Messier 27 - M27 - The Dumbbell Nebula (Planetary Nebula)

The Dumbbell Nebula or M27 is a showpiece object that is a popular visual and imaging target for amateur astronomers. It is arguably the finest planetary nebula in the night sky and the first of its type to be discovered. The name derives from its resemblance to a dumbbell shape; likewise it has also been compared to an apple core or an hourglass figure. With an apparent mag. of +7.4 it is the second brightest planetary nebula in the sky; only the Helix Nebula (NGC 7293) in Aquarius is marginally brighter. However, the Dumbbell Nebula has a higher surface brightness and therefore the easier target to locate.

M27 The Dumbbell Nebula (ESO)

Finder Chart for M27 (also shown M71)

Finder Chart for M27 (also shown M71) - pdf format

M27 is found in the constellation of Vulpecula, easily visible in 10x50 binoculars, appearing as a small oblong shaped patch of light. With 15x70 binoculars it is much larger and brighter with a distinct central region surrounded by fainter outer regions. An 80mm (3.1-inch) telescope will show the famous hourglass shape especially when using averted vision. With larger telescopes M27 displays more intricate surface details. It is a wonderful sight when viewed through a 200mm (8-inch) telescope and as with many objects of this type a nebula filter often enhances the view.

M27 was discovered by Charles Messier on July 12, 1764 and is located 1360 light-years from Earth. It has apparent dimensions of 8.0 x 5.6 arcminutes.

M27 Data Table

Messier27
NGC6853
NameDumbbell Nebula
Object TypePlanetary Nebula
ConstellationVulpecula
Distance (kly)1.36
Apparent Mag.7.4
RA (J2000)19h 59m 36s
DEC (J2000)22d 43m 17s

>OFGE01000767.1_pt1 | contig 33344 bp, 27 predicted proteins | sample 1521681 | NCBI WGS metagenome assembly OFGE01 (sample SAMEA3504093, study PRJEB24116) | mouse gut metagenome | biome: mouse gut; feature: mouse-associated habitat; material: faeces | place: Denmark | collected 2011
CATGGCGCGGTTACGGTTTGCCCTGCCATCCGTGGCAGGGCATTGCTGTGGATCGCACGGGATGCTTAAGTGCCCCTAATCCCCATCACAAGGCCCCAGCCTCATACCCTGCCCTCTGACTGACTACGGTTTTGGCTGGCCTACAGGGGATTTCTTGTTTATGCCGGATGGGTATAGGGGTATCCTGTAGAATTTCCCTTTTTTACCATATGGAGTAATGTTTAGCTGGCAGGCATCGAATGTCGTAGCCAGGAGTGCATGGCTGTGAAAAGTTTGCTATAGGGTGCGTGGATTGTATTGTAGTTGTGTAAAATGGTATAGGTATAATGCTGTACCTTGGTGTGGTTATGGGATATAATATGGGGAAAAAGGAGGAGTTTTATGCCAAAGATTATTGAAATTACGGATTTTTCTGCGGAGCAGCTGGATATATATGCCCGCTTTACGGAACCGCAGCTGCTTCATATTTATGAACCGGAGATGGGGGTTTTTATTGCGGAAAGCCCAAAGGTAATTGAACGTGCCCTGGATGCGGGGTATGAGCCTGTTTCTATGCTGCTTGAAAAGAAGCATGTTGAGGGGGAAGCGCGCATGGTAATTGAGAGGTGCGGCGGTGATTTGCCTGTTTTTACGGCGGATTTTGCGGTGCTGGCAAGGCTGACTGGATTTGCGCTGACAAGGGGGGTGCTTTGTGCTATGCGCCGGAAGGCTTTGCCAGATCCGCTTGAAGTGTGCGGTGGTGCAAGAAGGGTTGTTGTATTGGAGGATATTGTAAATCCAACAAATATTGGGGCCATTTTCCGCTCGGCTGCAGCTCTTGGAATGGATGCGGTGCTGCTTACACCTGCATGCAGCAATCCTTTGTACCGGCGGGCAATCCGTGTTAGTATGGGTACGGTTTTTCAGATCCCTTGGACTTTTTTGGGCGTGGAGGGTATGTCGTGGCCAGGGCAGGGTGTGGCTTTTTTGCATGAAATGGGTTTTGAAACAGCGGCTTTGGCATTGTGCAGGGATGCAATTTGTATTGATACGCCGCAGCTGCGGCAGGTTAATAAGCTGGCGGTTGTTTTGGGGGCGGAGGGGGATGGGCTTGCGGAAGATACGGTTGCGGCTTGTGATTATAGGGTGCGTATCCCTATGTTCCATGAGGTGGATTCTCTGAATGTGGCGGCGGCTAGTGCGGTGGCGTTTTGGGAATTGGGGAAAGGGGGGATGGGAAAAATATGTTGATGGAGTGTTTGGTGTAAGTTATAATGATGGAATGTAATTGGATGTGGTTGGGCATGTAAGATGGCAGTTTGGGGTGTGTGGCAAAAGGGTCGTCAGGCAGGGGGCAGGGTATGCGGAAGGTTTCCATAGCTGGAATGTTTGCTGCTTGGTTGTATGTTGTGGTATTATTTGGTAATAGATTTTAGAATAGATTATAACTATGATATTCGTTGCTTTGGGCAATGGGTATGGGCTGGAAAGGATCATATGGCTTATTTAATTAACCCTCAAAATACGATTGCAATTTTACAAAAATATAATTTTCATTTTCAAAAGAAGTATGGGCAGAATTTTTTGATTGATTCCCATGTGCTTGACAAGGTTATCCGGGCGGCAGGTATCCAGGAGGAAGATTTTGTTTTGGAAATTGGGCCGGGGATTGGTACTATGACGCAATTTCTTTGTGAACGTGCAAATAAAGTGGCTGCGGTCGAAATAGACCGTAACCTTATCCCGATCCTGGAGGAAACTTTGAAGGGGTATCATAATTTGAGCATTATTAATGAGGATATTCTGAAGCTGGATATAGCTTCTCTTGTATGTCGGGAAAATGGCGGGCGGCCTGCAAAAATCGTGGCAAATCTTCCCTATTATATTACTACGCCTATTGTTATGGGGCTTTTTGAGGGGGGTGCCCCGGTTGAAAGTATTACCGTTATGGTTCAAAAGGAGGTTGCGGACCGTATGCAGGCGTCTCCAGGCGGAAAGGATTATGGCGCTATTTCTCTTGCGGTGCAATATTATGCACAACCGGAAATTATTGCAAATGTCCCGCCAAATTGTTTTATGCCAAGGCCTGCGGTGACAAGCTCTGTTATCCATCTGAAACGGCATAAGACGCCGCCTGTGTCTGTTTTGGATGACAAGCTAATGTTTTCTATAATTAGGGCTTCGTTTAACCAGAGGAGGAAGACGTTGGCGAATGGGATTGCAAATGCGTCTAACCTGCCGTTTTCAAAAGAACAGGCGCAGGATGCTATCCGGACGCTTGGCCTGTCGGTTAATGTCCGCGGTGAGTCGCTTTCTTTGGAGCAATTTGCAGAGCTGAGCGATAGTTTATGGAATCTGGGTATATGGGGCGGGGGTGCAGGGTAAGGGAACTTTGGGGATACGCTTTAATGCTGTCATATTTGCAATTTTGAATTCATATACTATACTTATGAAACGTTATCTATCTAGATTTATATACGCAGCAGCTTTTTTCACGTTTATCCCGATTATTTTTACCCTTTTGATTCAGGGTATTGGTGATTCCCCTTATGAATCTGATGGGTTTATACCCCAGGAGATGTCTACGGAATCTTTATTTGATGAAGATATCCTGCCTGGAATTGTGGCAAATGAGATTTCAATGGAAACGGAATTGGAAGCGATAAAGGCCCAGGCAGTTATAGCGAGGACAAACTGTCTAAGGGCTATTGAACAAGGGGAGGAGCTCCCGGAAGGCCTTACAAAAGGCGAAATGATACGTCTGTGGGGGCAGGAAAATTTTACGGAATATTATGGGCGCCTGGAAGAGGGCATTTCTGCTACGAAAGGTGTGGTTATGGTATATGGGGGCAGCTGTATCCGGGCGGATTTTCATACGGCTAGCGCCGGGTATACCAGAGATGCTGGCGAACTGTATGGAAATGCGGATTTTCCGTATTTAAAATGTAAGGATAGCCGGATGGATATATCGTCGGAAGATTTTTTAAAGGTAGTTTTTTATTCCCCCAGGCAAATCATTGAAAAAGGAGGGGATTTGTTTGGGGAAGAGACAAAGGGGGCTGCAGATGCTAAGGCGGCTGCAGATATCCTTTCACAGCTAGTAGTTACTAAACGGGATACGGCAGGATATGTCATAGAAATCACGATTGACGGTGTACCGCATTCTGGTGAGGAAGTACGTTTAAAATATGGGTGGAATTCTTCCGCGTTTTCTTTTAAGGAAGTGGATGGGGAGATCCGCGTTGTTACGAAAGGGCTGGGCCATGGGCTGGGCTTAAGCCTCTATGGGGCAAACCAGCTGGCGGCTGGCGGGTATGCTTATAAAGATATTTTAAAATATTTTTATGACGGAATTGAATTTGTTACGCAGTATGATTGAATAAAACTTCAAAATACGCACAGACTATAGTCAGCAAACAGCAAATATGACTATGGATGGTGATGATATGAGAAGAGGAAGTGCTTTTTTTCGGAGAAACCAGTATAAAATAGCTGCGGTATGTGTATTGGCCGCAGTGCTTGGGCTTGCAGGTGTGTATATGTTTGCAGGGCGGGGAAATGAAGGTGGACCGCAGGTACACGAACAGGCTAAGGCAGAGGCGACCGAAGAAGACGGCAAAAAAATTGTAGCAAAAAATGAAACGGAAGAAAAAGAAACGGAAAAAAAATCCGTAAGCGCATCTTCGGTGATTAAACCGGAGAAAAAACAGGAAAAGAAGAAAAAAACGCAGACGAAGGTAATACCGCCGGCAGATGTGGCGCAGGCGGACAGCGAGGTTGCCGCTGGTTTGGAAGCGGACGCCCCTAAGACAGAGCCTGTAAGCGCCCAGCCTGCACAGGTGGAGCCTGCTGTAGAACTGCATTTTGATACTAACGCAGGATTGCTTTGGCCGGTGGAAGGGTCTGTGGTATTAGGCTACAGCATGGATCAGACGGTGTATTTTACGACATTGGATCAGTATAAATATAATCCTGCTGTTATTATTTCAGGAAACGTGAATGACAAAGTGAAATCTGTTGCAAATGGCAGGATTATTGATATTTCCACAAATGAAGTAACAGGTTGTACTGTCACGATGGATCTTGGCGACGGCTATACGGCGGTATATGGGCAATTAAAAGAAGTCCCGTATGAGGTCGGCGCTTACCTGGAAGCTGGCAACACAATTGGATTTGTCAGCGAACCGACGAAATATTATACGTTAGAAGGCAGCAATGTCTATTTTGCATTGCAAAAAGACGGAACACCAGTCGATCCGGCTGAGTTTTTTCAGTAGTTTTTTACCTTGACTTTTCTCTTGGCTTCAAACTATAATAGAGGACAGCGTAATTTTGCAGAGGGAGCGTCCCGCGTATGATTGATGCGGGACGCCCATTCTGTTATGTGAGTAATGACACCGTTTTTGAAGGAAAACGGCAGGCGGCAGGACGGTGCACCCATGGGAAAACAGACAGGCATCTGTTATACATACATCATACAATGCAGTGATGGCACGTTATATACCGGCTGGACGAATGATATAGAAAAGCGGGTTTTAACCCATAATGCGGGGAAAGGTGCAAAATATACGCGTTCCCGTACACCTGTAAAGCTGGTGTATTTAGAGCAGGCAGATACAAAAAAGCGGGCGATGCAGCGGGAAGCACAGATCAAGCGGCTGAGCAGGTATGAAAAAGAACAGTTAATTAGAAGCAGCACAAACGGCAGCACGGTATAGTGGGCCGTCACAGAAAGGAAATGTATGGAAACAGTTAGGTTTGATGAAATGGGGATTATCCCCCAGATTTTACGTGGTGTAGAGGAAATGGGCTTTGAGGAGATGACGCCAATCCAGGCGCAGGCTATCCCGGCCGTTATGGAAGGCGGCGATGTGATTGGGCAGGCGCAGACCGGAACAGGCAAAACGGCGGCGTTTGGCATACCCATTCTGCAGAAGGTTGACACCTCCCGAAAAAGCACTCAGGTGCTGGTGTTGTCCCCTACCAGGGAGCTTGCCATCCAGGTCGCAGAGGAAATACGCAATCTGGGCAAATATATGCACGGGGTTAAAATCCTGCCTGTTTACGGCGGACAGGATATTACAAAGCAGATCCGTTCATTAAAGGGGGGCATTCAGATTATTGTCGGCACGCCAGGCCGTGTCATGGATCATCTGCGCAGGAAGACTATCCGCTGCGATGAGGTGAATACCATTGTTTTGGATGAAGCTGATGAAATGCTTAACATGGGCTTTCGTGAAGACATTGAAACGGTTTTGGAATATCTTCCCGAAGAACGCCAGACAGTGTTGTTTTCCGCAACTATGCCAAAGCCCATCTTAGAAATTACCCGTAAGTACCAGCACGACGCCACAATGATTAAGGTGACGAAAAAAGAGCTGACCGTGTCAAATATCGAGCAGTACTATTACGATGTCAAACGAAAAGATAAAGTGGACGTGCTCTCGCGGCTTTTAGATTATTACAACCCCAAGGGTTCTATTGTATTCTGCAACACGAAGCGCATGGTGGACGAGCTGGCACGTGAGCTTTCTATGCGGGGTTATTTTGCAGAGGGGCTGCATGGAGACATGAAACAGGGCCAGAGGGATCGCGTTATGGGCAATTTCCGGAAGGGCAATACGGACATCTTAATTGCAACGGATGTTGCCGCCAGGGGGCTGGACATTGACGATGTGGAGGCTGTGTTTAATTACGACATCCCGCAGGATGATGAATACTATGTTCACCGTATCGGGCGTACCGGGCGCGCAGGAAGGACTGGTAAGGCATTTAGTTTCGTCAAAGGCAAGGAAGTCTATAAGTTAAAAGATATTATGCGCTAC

Apparent Size (arcmins)8.0 x 5.6
Radius (light years)1.44

Sky Highlights - June 2016

Saturn reaches opposition
Saturn reaches opposition on June 3, 2016

R Aquilae within binocular range
Mira type variable star R Aquilae (R Aql) now within binocular range

Moon and Jupiter
Jupiter and the waxing crescent Moon form a nice early evening pairing on June 11, 2016

Moon, Mars, Saturn and Antares
The Moon, Mars and Saturn close together during evenings from June 16th to 19th, 2016

The Planets
This Month's Guide

Algol Minima
Algol eclipse dates and times for June 2016

Comets
Comet PanSTARRS visible during June with binoculars and small telescopes. Best seen from southern and tropical latitudes.

Northern Hemisphere
Evening
Southwest:- Jupiter (mag. -2.0)
Southeast:- Mars (mag. -2.0 to -1.4), Saturn (mag. 0.0)
Midnight
West:- Jupiter
South:- Mars, Saturn
Morning
West:- Mars, Saturn
Southeast:- Neptune (mag. +7.9)
East:- Uranus (mag. +5.9 - end of month)

Southern Hemisphere
Evening
Northwest:- Jupiter
East:- Mars, Saturn
Midnight
West:- Jupiter
North:- Mars, Saturn
Morning
West:- Mars, Saturn
North:- Neptune
Northeast:- Uranus
East:- Mercury (mag. +0.8 to -1.0 first 3 weeks of month)

Deep Sky
Naked Eye:-
Melotte 111 - Mel 111 - The Coma Star Cluster (Open Cluster)
Messier 44 - M44 - The Praesepe (Open Cluster)
NGC 869 and NGC 884 - The Double Cluster - Open Clusters
Binoculars / Small telescopes:-
Messier 13 – M13 - Great Hercules Globular Cluster
Messier 3 - M3 - Globular Cluster
Messier 81 - M81 - Bode's Galaxy (Spiral Galaxy)
Messier 82 - M82 - Cigar Galaxy (Starburst Galaxy)
Messier 27 - M27 - The Dumbbell Nebula (Planetary Nebula)

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